companies use all sorts of tricks to hide stuff like that. Soup companies use yeast to put MSG in Soup without reporting it (it's a by product of the yeast, which serves no other purpose).
And recently there has been the phenomenon where companies try to hide things by using confusing nomenclature. E.g., "evaporated cane juice" in products with "no added sugar." Yeah -- "cane juice" -- it must be good for you, since they call it "juice"! Well, it's just another form of sugar... processed slightly differently, but still basically sucrose.
Basically, it's just a game... try to make things sound "natural" and "wholesome" when they're basically the same old crap. Same thing goes for "brown rice syrup" used as a sweetener in many things... basically sugar. But it's "brown rice"!! (Of course, brown rice also often has elevated levels of arsenic and other things... but hey, it's "natural" and "brown," so it must be good!)
You know how we found out sodium nitrate causes cancer?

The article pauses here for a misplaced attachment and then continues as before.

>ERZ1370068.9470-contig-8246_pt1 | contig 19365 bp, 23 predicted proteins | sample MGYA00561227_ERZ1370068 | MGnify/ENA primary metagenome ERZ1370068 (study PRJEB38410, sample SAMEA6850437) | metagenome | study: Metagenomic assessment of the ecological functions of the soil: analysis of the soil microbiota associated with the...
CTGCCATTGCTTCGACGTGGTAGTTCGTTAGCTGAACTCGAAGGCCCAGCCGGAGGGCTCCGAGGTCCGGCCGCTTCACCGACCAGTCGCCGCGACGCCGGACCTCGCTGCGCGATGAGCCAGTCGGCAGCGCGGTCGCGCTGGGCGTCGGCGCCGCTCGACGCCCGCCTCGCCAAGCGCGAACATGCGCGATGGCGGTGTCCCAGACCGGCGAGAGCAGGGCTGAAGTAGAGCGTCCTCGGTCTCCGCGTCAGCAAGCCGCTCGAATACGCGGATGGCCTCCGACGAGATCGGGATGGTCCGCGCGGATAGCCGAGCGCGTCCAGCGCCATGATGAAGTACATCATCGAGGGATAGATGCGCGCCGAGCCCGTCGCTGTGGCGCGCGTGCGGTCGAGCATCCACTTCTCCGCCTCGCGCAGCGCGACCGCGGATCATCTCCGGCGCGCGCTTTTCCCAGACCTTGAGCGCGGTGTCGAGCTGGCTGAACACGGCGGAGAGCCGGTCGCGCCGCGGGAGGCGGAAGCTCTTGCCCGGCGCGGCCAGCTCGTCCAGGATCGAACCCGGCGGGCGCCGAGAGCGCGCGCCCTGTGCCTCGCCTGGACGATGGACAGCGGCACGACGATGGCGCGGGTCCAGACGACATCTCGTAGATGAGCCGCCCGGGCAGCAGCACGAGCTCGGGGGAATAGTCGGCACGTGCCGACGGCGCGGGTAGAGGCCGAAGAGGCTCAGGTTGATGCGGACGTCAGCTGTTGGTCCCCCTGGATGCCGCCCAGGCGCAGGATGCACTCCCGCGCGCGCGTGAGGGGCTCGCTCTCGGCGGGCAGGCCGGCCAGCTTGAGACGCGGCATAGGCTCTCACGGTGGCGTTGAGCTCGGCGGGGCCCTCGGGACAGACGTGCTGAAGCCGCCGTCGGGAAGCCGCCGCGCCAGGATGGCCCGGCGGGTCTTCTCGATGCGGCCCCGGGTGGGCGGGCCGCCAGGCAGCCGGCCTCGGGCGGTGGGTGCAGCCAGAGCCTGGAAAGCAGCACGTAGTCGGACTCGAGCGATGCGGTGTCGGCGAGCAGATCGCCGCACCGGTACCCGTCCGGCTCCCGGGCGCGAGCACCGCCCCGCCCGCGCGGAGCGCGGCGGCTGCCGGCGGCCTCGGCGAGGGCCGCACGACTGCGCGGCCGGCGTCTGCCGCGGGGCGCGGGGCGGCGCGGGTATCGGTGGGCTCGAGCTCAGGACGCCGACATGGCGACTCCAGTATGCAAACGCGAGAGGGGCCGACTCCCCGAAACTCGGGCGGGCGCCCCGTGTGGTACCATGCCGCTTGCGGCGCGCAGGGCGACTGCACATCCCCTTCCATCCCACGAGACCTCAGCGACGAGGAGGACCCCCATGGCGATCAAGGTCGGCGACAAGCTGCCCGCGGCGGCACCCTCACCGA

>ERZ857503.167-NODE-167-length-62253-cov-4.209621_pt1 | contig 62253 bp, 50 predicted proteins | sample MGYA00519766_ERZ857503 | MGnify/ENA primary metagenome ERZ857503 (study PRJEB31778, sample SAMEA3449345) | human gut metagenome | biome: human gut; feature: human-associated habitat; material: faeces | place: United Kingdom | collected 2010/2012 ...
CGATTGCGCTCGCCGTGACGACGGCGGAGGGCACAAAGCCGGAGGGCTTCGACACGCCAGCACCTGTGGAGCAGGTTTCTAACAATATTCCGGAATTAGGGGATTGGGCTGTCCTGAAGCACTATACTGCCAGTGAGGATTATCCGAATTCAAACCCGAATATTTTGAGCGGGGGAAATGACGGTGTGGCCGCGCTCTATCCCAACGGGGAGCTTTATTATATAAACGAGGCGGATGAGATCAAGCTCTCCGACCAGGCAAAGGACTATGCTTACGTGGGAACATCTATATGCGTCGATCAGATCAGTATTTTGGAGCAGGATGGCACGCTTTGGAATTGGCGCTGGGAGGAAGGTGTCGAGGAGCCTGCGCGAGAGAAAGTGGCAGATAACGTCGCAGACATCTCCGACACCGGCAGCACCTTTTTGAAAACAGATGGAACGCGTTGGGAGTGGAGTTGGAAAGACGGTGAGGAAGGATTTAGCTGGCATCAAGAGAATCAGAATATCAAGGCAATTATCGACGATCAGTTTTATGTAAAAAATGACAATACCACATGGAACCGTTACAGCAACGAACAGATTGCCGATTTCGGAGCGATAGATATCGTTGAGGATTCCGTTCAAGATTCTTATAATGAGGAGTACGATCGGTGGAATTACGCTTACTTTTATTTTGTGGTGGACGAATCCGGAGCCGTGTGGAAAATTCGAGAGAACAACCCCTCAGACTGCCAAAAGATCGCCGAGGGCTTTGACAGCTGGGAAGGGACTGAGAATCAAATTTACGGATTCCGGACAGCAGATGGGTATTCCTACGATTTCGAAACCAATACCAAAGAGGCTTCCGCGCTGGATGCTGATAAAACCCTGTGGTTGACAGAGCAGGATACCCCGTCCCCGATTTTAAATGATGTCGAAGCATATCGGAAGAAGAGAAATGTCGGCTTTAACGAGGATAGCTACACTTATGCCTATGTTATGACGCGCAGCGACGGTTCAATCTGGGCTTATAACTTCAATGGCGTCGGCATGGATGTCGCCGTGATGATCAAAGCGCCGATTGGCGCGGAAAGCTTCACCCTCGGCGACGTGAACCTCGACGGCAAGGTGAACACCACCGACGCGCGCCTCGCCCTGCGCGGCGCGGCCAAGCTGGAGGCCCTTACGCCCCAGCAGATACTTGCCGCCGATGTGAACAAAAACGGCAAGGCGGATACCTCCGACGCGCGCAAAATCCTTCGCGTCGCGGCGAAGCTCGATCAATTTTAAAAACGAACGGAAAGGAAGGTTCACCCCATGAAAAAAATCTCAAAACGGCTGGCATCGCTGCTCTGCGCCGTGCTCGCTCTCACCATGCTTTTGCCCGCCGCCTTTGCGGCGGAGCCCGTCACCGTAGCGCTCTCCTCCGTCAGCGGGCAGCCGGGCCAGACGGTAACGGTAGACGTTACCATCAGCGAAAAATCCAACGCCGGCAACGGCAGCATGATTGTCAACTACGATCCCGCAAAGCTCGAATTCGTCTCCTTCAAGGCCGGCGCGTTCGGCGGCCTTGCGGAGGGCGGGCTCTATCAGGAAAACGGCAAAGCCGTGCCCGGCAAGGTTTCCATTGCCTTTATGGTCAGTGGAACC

Funny that you bring nitrates up, because that's one of my favorite examples of nonsense labeling. First, we get most of our nitrates from vegetables, so worrying about the small amounts in bacon and cured meats is probably not as big a deal as people make of it. (Yes, yes... cooking does other things to the nitrates and can make them bad, but proper curing also deactivates most of them too... we could argue this all day.)
But regardless of that, my favorite misleading labeling is all the "uncured" meats you see these days: "uncured bacon," "uncured salami," etc. Yeah, except these almost always contain huge amounts of "concentrated celery juice" (or sometimes another agent) which contains more nitrates than the standard salts used traditionally to cure meat. (And no -- to those natural foods wackos -- there's no evidence to support the idea that somehow those nitrates are better for you in the concentrated celery juice... basically because "natural" celery juice has unpredictable amounts of nitrates, they need to add more of them than they would for tradition curing salts.)
People just want stuff called "natural" with "juice" and "brown X" and "natural flavors" in it. It's almost all bogus nonsense, and often you end up paying a huge premium for something that could very well be worse for you.
Moral of the story: Labels frequently don't work to tell people what's actually better. Not saying we shouldn't try to use them, but companies will weasel their way around anything to appeal to customers.
(By the way, I'm all in favor of cooking for yourself with whole ingredients, using less "processed" foods, etc. But bogus "natural foods" nonsense is bogus nonsense.)